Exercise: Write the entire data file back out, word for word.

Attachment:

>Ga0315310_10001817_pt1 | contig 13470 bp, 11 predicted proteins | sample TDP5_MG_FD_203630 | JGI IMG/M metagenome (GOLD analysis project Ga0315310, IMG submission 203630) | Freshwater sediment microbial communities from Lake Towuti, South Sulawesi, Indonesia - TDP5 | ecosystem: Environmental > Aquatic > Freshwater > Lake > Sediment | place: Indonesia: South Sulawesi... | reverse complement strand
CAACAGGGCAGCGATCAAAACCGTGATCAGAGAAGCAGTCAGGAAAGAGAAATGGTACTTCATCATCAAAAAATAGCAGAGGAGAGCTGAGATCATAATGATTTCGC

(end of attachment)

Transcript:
>Ga0315310_10001817_pt1 | contig 13470 bp, 11 predicted proteins | sample TDP5_MG_FD_203630 | JGI IMG/M metagenome (GOLD analysis project Ga0315310, IMG submission 203630) | Freshwater sediment microbial communities from Lake Towuti, South Sulawesi, Indonesia - TDP5 | ecosystem: Environmental > Aquatic > Freshwater > Lake > Sediment | place: Indonesia: South Sulawesi... | reverse complement strand
CAACAGGGCAGCGATCAAAACCGTGATCAGAGAAGCAGTCAGGAAAGAGAAATGGTACTTCATCATCAAAAAATAGCAGAGGAGAGCTGAGATCATAATGATTTCGC